European Commissioner for Regional Policy Johannes Hahn tells DW that Greece will receive no additional funds. Despite the crisis, he adds, the EU will allocate funds to all member states according to agreed criteria.
European Commissioner for Regional Policy Johannes Hahn said his role is to strengthen economic and social cohesion within the 27-member bloc. He added he believes that supporting the competitiveness of EU member states to create jobs and greater cross-border cooperation among countries and regions. EU regional policy is funded through specially established funds that provide funds to EU member states and regions with structural problems.
The commissioner's budget, based on seven-year funding periods, amounts to 247 billion euros ($324 billion) for the period from 2007 to 2013. That accounts for nearly 36 percent of the total EU budget for that period. For Greece, about 20 billion euros are earmarked for this period.
DW: Will the European Commission need to have more money available for projects in Greece? The 27 heads of government made this proposal at the EU summit in January?
Johannes Hahn: No, the structural funds have a clearly defined budget for each member state. With Greece, the goal of our work is to invest these funds, together with our Greek partners, in a sustained, intelligent and clever way in good projects that create jobs.
In view of the general crisis situation, do you think it makes sense to plan more funds for Greece for the next budget period?
I think it is important that we establish a process for allocating the budget according to common rules for all 27 member states - and for all 28 after Croatia joins. This process needs to take the level of wealth and education into account, as well as the unemployment situation. These are, so to speak, the most important parameters for allocating funds for each region and for an entire country.
That means there is no special budget for Greece. The criteria that I use to evaluate a country result automatically in the budget, derived from the total budget that we agree for the next period from 2014 to 2020.
Nevertheless, there is some concern that Greece receives more funds at the expense of others and that approved funds could be cancelled. How do you view this situation?
No, this is not the case as a defined budget exists for each country. And that can't be changed. There is also no possibility of taking away funds from one country and giving them to another during the period. The agreed budgets are fixed and the member states can count on them. This is especially important for the countries that require these funds. And they can rely on them. A part of our success is that budget funds are defined for seven years.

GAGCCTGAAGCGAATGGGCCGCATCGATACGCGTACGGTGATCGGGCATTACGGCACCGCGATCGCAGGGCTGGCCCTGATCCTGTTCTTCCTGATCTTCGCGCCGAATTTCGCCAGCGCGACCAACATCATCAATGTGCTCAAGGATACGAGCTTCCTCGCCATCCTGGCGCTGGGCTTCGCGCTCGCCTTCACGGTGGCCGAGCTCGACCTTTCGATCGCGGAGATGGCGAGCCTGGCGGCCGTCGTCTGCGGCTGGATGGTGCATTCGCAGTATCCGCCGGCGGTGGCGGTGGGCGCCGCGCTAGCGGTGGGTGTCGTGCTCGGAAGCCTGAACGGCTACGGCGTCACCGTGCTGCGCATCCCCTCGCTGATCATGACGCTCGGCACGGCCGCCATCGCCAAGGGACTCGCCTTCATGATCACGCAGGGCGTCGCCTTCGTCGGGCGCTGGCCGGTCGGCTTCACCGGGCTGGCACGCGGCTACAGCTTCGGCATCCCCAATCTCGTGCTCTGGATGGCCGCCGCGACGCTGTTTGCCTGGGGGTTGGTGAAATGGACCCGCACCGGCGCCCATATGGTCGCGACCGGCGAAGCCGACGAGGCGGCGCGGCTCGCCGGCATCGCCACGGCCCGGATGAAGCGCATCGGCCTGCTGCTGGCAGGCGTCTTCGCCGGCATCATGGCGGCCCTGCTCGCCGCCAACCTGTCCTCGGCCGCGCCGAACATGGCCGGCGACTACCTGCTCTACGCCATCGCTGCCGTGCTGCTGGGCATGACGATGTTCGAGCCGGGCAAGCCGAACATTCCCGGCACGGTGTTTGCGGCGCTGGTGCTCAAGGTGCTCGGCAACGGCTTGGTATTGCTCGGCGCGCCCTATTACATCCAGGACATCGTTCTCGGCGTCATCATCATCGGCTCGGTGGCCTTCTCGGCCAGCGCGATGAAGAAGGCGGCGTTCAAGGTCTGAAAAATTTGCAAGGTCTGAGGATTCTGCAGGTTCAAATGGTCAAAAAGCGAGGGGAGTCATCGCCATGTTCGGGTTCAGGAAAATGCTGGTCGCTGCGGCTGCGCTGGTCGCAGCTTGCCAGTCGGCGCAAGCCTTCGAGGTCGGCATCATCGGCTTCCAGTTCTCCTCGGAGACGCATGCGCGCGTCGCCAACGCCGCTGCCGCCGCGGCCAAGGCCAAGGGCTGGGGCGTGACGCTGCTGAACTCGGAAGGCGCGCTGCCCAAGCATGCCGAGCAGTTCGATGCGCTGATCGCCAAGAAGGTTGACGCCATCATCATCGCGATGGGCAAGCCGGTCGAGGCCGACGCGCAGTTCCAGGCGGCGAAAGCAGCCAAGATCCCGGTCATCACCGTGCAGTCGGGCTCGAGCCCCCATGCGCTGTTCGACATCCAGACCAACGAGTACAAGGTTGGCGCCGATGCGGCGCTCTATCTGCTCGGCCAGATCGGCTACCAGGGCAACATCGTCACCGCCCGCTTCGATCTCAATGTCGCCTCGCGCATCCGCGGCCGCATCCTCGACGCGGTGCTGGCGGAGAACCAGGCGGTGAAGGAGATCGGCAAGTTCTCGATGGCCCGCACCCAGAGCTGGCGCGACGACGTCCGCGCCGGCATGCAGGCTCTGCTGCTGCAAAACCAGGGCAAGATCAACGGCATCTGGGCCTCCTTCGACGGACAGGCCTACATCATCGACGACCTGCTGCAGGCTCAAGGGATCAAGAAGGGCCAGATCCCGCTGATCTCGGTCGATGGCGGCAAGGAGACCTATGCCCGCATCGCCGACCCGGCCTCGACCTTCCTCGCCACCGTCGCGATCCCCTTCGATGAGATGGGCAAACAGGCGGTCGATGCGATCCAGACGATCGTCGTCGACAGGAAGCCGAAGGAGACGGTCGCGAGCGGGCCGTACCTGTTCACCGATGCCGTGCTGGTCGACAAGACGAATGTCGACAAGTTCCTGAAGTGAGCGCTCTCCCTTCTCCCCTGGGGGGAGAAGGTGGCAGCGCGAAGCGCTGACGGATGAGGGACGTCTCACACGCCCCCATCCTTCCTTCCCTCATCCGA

As the EU's fourth-largest recipient country, Greece received plenty of funding in the past. Were the country's needs so huge? And were the funds usefully deployed?
There has been a focus on specific topics as part of the structural funds policy in past years. Today, we have a clear idea of the areas in which we prefer to invest, such as supporting small and medium-sized businesses, promoting energy efficiency and increasing the use of renewable energies in total energy production.
In the past, member states could decide how to deploy the funds themselves. The only requirement was that the funds had to be correctly invested. Greece has implemented a wide range of projects, for instance in the area of infrastructure and research and development. I have looked at several of these. There have also been projects in the areas of education and rural development. We have made a very robust estimate that nearly 530,000 jobs have been created or at least secured through the structural funds over the years in Greece, a member of the EU since 1981.
Greece has been hard hit by the economic and financial crisis. To what extent does this affect your work?
With our regional policy, we can change and improve the Greek situation because, ultimately, we have an impact on its administration, which has been one of the country's biggest problems in the past and, frankly, remains so even today. It can take up to four years for a large EU-funded project to be prepared in such a way that we can decide on it. That is absolutely too long, compared to other EU members. The process must be accelerated. And our policy, if you will, will do that.
In September, I had a comprehensive list compiled of nearly 200 projects to be implemented in Greece. The projects are worth about 12 billion euros. I was able to convince the Greek government to publish the list on the Internet so that everyone can follow how the projects are implemented. Nine projects were implemented at the end of 2011 and an additional five in the first quarter of this 2012.
Author: Ralf Bosen / jrb
Editor: Sean Sinico